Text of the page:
MUNICH - Like it or not, German Chancellor Angela Merkel has become the face of economic austerity around the world.
To the rest of Europe, particularly struggling economies to the south such as Greece and Italy, Mrs. Merkel’s rigid financial reforms are deeply unpopular, slashing social welfare nets and raising unemployment to record levels in an effort to get these countries to “take their medicine” and fix their out-of-control budgets.
But whatever her reputation on the rest of the Continent, the strait-laced approach of the unglamorous, East German-born Mrs. Merkel plays extremely well closer to home. Generally happy with her fiscally prudent, don’t-buy-what-you-can’t-afford approach, German voters are poised on Sunday to give Mrs. Merkel and her conservative Christian Democratic Union party a third full term in power in Berlin.
Polls say what has made Mrs. Merkel an unliked figure in other parts of Europe is giving her campaign against center-left rival Peer Steinbruck and the Social Democrats a lift.
“She remains someone who can claim that she kept the euro afloat,” said Jackson Janes, president of the American Institute for Contemporary German Studies.
In Germany, many voters refer to Mrs. Merkel as “Mommy” because she has shielded the country from the worst of the European financial crisis. But while Mrs. Merkel seems set for a big win Sunday, barring a major upset, there are a number of possibilities about how the next government could shake out.
The latest polls show Mrs. Merkel’s CDU leading with 39 percent, while the Social Democrats are hovering around 25 percent. But Germany’s next government is far from decided. Even though Mrs. Merkel leads the most powerful party, the CDU cannot take control of the Bundestag with less than half of the parliament.
To form a government, Mrs. Merkel will need to join forces with another party, opening the door to smaller parties teaming up against Mrs. Merkel and forming a “minority coalition” that could knock off the CDU.
“The overwhelming majority of the German population wants to have Angela Merkel as chancellor again, but in Germany you don’t vote for a chancellor,” political analysts of Berlin’s Free University told the Christian Science Monitor. “It is about which coalition is stronger, not which party is the strongest.”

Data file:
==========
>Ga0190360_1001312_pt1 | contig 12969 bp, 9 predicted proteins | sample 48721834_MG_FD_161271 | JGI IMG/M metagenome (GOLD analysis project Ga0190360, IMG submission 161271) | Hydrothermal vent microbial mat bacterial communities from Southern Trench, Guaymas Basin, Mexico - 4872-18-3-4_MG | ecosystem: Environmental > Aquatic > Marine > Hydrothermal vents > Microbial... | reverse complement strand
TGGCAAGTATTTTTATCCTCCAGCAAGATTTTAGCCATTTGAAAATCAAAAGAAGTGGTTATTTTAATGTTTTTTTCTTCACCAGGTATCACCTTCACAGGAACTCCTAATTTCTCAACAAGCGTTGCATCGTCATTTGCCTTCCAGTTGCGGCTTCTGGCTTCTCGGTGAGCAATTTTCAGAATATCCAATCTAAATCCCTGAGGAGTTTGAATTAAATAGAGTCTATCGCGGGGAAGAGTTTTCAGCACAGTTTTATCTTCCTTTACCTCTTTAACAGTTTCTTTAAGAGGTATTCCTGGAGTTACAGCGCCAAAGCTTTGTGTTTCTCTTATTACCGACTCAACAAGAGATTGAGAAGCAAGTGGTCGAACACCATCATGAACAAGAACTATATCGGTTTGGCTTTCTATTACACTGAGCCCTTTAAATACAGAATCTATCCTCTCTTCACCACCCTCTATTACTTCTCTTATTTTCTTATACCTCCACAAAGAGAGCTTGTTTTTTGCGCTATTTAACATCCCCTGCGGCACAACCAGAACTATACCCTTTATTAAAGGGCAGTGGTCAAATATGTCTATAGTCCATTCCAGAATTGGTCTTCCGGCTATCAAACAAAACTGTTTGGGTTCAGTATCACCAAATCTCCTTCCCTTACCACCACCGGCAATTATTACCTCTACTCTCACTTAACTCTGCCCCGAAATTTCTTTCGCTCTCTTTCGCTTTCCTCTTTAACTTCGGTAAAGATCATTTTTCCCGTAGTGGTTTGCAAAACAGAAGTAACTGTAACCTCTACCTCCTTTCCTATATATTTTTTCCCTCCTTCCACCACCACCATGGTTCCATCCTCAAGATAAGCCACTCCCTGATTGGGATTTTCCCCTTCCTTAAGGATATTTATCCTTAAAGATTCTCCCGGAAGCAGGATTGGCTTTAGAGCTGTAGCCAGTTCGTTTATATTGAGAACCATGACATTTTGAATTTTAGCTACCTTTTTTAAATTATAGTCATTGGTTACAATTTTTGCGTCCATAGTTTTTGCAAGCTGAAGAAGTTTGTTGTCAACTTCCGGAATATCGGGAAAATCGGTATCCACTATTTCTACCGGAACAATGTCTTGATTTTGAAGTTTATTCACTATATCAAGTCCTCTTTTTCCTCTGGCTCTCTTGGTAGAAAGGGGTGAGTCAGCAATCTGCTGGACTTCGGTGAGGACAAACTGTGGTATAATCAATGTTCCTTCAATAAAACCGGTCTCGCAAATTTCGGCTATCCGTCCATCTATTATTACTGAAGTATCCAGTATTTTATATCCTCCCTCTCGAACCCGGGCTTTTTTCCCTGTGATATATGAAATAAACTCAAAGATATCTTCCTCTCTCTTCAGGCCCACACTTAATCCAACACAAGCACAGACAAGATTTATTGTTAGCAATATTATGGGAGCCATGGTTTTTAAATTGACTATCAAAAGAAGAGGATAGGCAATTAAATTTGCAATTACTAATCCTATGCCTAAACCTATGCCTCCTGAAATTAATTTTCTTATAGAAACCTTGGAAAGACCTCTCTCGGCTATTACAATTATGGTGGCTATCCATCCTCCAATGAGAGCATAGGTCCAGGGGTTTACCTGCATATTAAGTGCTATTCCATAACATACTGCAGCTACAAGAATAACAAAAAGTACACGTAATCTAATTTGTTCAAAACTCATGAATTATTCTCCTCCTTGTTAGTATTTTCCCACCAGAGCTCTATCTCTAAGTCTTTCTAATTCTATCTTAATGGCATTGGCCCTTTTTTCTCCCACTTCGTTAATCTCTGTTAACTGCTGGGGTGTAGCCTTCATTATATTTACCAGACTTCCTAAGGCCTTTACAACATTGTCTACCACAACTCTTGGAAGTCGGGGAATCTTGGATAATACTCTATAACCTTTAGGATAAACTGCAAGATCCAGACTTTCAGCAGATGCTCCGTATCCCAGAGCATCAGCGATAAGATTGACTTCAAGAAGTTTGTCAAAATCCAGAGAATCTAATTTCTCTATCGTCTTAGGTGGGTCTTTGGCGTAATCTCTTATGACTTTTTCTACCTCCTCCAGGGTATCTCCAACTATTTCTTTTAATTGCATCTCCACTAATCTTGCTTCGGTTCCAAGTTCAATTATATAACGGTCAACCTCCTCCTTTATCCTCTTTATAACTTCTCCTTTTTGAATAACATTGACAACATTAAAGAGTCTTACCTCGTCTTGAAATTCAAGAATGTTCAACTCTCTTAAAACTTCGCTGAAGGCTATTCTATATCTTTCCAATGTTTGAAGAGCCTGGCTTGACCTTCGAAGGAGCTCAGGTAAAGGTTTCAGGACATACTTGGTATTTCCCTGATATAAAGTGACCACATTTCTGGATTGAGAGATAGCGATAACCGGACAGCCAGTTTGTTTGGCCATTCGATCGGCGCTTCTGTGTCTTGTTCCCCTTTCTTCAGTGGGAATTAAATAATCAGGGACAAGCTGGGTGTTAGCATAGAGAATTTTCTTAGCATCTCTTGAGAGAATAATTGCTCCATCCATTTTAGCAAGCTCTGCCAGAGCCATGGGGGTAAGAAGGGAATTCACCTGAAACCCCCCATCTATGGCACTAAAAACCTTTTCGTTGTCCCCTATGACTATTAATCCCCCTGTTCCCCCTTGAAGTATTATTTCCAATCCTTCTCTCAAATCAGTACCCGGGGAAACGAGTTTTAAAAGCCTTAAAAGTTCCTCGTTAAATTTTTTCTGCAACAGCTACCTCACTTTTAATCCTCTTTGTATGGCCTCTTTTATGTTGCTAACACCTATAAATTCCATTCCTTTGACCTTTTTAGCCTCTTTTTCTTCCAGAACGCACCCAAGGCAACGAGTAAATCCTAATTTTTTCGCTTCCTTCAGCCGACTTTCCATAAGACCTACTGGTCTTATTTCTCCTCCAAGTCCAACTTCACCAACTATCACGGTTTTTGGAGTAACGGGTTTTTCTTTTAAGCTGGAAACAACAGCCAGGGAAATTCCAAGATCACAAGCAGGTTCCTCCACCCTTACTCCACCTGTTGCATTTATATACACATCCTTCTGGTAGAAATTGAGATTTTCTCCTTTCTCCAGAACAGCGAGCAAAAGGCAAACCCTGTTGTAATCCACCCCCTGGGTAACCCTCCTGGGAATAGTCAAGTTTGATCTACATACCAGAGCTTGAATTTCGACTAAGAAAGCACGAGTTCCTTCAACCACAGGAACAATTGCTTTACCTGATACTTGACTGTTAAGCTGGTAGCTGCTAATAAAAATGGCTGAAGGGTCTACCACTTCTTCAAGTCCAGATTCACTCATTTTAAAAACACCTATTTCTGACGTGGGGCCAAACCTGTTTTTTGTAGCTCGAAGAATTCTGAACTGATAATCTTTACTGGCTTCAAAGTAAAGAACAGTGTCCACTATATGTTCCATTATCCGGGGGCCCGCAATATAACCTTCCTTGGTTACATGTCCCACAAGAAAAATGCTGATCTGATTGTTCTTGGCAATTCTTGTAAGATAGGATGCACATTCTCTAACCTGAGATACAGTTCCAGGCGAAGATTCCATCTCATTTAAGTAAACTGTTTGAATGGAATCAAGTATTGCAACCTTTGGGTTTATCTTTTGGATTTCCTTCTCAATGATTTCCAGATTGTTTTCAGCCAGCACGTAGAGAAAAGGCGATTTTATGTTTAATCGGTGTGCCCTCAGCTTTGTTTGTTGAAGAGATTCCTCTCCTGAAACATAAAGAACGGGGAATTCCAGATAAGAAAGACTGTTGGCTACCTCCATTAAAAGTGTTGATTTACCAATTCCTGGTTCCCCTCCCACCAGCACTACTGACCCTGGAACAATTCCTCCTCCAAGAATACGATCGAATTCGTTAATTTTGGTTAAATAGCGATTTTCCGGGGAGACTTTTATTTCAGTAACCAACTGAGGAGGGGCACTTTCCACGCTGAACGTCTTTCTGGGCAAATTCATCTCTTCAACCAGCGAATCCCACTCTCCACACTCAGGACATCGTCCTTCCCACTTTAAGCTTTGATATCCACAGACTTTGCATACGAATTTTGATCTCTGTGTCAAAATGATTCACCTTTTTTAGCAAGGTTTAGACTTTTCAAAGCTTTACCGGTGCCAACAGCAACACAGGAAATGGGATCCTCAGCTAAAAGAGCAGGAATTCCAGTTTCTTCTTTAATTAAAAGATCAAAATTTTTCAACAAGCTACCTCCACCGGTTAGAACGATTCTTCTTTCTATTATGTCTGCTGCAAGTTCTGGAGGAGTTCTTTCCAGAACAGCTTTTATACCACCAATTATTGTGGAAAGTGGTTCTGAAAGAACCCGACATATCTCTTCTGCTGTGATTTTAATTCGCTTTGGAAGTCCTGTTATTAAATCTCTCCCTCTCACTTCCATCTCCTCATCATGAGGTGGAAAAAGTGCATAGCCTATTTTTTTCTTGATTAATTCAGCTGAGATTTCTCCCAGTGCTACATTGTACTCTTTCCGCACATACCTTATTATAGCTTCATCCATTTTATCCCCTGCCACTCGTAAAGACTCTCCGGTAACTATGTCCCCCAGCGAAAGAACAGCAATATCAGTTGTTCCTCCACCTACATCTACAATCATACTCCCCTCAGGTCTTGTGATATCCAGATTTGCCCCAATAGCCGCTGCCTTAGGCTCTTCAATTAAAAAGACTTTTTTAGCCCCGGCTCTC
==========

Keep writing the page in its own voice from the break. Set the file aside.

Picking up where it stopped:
The three others parties that are fighting for a spot in the German parliament are trailing significantly in the latest polls. The environmentally friendly Green Party is expected to take about 11 percent of the vote, while the communist Left Party sits around 9 percent.
The business-friendly Free Democratic Party, which has served as Mrs. Merkel’s coalition partner for the past four years, is on the bubble, polling at just around 5 percent — the minimum level required under the German system to qualify for seats in the Bundestag.
The FDP took just 3 percent of the vote in Sunday’s Bavarian state election, and pollsters say this is a sign that the party has lost support throughout Germany, after receiving more than 14 percent in the 2009 federal elections.
But most analysts believe the FDP will still make it into the Bundestag, because the party, historically, does better on election day than in the polls.
This could, in fact, be bad news for Mrs. Merkel, whose party often performs worse than polls suggest. With the Free Democrats struggling to make it into the parliament, some CDU voters may switch to the FDP, so the two conservative parties can continue working together in a coalition.
A late wild card in the vote is the emergence of the new Alternative for Germany party, which is deeply skeptical of Germany’s European Union ties and favors kicking Greece and other struggling economies out of the eurozone. One last poll says the upstart party is on the cusp of qualifying for the Bundestag with 5 percent support.